The Mighty Logo

The Part of My Son's Condition That's Hard to Write About

The most helpful emails in health
Browse our free newsletters

Erin Putman's son

This is hard to write about.

Tonight, I walk the line.

Tomorrow, I probably will too. I might stay on one side, linger for a little while, and then I will go back to the line. Teetering ever so slightly, trying to keep my balance.

I walk the line between complete acceptance of Evan’s Williams syndrome (WS), almost to the point of celebration — and complete worry, disappointment and concern for his differences and how they will affect him throughout his life.

When Evan giggles and jumps in his carseat, peering out the window, simply thrilled to be waiting for me to bring in groceries and to see me peek out the door to see him — I celebrate his WS. I celebrate that he’s filled with joy — simple, unadulterated joy about 80 percent of the time. When he whispers “I la you” before I leave his room at night — three words we’ve worked on for over a year, I celebrate.  When the director of his preschool writes me a note, thanking me for allowing them to be Evan’s teachers because of the light he brings to their lives — I celebrate. (I also blubber like a weepy fool, but that’s another story.)

When I watch video of adults with WS lamenting how difficult their high school experiences were due to bullying, I’m concerned. When I hear an adult with WS say to a newly diagnosed child’s father, “I am so sorry to hear she has WS; it can be really hard,” I hurt. When Evan greets someone with a happy “Hi!” and then repeats it over and over and over no matter how many times the person responds, I feel a little weird inside. I feel guilt because of course I know he means well; he just wants the positive interaction, but I also know the recipient is wondering how to respond. And then I start thinking about what will happen when he’s in middle school and he greets others with no abandon.  When I listen to other children Evan’s age and I realize how far behind he is with speech and language, I can feel disappointed. I live in a little bubble sometimes, where Evan’s progress is only compared to Evan’s progress. Until it’s not anymore.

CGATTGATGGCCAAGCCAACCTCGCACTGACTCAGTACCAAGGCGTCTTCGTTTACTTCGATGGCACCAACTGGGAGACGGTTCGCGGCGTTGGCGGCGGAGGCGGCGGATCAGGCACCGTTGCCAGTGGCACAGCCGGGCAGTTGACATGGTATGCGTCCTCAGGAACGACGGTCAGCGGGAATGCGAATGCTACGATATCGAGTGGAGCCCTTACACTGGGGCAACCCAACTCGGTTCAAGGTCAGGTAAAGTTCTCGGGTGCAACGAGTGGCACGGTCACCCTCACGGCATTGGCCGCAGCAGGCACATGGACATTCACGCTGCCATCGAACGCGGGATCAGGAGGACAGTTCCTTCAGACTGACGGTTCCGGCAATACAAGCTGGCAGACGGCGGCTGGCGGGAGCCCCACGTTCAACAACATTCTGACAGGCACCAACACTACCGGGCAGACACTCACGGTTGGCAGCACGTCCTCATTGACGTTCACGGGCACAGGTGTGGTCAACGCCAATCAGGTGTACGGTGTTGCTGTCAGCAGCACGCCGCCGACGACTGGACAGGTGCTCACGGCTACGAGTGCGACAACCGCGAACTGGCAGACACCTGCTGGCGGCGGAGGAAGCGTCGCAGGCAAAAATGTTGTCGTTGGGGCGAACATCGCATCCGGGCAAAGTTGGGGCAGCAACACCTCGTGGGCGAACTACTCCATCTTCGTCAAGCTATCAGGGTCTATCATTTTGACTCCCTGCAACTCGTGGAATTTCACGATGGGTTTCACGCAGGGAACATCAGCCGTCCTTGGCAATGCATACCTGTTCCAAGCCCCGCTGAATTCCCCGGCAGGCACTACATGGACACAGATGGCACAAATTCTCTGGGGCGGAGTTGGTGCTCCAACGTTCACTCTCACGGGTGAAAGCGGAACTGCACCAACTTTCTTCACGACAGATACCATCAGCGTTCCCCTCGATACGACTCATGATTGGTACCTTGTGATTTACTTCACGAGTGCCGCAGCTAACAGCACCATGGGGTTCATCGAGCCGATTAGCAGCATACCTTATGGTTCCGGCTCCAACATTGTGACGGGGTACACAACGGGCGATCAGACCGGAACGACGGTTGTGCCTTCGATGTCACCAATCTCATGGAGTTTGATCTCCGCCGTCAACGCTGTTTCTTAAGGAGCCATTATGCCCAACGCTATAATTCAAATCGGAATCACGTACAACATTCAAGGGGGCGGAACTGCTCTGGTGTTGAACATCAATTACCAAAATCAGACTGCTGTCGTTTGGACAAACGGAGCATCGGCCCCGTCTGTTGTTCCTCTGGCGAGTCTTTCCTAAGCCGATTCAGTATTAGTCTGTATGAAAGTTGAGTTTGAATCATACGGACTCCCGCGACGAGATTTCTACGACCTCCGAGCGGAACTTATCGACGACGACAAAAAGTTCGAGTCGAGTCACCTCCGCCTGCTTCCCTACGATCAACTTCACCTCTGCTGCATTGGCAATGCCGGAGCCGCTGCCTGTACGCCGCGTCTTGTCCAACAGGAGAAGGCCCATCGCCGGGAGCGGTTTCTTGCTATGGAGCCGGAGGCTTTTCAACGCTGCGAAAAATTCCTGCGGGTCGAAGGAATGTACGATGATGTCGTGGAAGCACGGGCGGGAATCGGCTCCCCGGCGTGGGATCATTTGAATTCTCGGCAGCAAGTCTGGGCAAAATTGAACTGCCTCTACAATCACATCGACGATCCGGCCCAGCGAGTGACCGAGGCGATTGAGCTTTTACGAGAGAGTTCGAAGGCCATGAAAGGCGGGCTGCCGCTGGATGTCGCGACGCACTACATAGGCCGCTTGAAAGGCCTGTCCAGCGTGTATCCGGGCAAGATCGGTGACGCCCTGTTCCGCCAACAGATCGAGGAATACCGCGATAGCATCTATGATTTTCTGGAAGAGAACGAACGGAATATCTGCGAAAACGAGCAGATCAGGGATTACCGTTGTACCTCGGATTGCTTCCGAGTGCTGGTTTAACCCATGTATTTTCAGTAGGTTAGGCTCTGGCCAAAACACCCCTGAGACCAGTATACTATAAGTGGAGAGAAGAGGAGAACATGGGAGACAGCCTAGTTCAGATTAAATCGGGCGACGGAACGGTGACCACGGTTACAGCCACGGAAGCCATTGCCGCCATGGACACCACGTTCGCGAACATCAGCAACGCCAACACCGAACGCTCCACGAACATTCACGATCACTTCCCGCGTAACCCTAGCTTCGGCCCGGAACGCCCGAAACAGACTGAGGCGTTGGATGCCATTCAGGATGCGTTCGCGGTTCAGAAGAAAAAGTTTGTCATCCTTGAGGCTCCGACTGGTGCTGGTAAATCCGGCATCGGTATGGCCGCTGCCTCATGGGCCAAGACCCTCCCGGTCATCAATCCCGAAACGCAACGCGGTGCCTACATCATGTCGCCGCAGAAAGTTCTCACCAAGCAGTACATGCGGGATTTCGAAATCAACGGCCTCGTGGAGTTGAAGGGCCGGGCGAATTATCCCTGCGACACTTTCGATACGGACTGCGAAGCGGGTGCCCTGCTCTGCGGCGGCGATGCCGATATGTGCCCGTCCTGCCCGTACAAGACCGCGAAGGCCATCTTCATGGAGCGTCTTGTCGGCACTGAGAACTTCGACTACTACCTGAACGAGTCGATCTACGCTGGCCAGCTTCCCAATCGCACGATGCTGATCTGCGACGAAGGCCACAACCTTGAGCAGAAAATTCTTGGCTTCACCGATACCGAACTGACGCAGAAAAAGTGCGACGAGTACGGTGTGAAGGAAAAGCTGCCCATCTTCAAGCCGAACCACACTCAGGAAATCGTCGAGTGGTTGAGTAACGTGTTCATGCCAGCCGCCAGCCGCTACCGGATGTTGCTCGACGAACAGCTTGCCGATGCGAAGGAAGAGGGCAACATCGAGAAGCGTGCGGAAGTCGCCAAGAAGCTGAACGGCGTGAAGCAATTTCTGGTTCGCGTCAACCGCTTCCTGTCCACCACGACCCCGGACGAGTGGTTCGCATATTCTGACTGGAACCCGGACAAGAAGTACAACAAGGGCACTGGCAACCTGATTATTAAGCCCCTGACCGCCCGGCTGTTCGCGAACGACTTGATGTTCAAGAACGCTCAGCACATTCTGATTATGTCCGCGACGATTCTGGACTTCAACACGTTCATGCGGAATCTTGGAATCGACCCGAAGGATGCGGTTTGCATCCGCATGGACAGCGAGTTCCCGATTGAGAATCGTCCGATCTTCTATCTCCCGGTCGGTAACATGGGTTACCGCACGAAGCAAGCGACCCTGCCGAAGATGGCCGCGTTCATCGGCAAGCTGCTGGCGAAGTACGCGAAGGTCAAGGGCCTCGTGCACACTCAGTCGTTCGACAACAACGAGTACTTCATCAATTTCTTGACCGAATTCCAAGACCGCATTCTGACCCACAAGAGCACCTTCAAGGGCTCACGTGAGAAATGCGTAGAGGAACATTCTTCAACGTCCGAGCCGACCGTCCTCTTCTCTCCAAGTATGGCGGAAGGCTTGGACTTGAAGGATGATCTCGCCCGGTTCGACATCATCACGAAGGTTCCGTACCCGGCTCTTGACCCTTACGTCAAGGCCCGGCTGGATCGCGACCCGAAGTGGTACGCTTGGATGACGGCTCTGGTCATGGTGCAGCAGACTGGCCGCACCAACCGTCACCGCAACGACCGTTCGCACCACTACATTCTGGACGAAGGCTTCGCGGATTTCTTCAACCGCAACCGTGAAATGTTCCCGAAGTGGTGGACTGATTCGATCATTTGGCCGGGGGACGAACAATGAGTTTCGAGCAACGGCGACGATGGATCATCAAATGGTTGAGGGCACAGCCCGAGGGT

When I hear Evan singing “The Water is Wide” on the monitor and then humming the parts where I hum because I don’t know the lyrics, I feel joy. I feel pride that my son has Williams Syndrome. That he has an emotional connection to music that even I cannot comprehend. When I talk to others and educate them about WS, I enjoy talking about it; I feel pride in every detail I share.

I can be quick to say, “But don’t forget, Evan is not defined by his diagnosis. He is Evan first, and he just happens to be missing 25 or so genes out of the more than 20K we each have. It’s just a small part of what makes him Evan. ”

I just keep walking that line.

The line between celebration and worry. The line between pride and guilt.

I can say that I’m on the side of celebration far more than I’m on the other side. I feel blessed for that to be true. But the other side exists. And it can be an ugly, dark spot to step into.

That is why I walk the line.

This post originally appeared on Musings by Mama.

Originally published: January 6, 2015
Want more of The Mighty?
You can find even more stories on our Home page. There, you’ll also find thoughts and questions by our community.
Take Me Home